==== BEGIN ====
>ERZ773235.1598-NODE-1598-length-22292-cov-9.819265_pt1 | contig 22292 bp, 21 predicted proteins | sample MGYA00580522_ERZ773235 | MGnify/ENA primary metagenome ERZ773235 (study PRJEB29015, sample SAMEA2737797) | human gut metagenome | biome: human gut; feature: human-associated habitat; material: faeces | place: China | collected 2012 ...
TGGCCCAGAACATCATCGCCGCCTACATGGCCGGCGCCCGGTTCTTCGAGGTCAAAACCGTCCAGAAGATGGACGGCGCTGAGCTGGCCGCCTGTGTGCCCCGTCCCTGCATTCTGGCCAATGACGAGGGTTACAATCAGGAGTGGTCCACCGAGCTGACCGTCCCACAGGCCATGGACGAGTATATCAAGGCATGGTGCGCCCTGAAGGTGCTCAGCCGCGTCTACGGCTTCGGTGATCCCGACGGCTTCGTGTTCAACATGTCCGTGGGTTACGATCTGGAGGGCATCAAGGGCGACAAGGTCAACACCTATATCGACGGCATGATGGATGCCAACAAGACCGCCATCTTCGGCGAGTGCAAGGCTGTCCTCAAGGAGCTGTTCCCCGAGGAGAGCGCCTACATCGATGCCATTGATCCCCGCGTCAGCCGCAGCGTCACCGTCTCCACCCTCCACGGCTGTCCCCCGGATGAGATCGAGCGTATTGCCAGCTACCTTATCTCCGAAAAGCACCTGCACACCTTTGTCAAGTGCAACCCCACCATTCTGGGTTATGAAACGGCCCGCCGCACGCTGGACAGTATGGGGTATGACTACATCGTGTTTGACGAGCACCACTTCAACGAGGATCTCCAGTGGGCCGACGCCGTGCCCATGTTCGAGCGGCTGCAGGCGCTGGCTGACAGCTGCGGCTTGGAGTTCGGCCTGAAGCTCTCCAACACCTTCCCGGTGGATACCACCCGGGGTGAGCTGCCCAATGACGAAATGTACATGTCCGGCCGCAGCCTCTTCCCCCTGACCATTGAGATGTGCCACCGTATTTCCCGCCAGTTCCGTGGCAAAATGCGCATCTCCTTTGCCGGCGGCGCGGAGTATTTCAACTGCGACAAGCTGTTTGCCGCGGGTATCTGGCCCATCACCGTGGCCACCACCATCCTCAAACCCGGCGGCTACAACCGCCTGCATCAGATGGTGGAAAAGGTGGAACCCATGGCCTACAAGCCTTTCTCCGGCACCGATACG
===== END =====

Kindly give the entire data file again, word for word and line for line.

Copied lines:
>ERZ773235.1598-NODE-1598-length-22292-cov-9.819265_pt1 | contig 22292 bp, 21 predicted proteins | sample MGYA00580522_ERZ773235 | MGnify/ENA primary metagenome ERZ773235 (study PRJEB29015, sample SAMEA2737797) | human gut metagenome | biome: human gut; feature: human-associated habitat; material: faeces | place: China | collected 2012 ...
TGGCCCAGAACATCATCGCCGCCTACATGGCCGGCGCCCGGTTCTTCGAGGTCAAAACCGTCCAGAAGATGGACGGCGCTGAGCTGGCCGCCTGTGTGCCCCGTCCCTGCATTCTGGCCAATGACGAGGGTTACAATCAGGAGTGGTCCACCGAGCTGACCGTCCCACAGGCCATGGACGAGTATATCAAGGCATGGTGCGCCCTGAAGGTGCTCAGCCGCGTCTACGGCTTCGGTGATCCCGACGGCTTCGTGTTCAACATGTCCGTGGGTTACGATCTGGAGGGCATCAAGGGCGACAAGGTCAACACCTATATCGACGGCATGATGGATGCCAACAAGACCGCCATCTTCGGCGAGTGCAAGGCTGTCCTCAAGGAGCTGTTCCCCGAGGAGAGCGCCTACATCGATGCCATTGATCCCCGCGTCAGCCGCAGCGTCACCGTCTCCACCCTCCACGGCTGTCCCCCGGATGAGATCGAGCGTATTGCCAGCTACCTTATCTCCGAAAAGCACCTGCACACCTTTGTCAAGTGCAACCCCACCATTCTGGGTTATGAAACGGCCCGCCGCACGCTGGACAGTATGGGGTATGACTACATCGTGTTTGACGAGCACCACTTCAACGAGGATCTCCAGTGGGCCGACGCCGTGCCCATGTTCGAGCGGCTGCAGGCGCTGGCTGACAGCTGCGGCTTGGAGTTCGGCCTGAAGCTCTCCAACACCTTCCCGGTGGATACCACCCGGGGTGAGCTGCCCAATGACGAAATGTACATGTCCGGCCGCAGCCTCTTCCCCCTGACCATTGAGATGTGCCACCGTATTTCCCGCCAGTTCCGTGGCAAAATGCGCATCTCCTTTGCCGGCGGCGCGGAGTATTTCAACTGCGACAAGCTGTTTGCCGCGGGTATCTGGCCCATCACCGTGGCCACCACCATCCTCAAACCCGGCGGCTACAACCGCCTGCATCAGATGGTGGAAAAGGTGGAACCCATGGCCTACAAGCCTTTCTCCGGCACCGATACG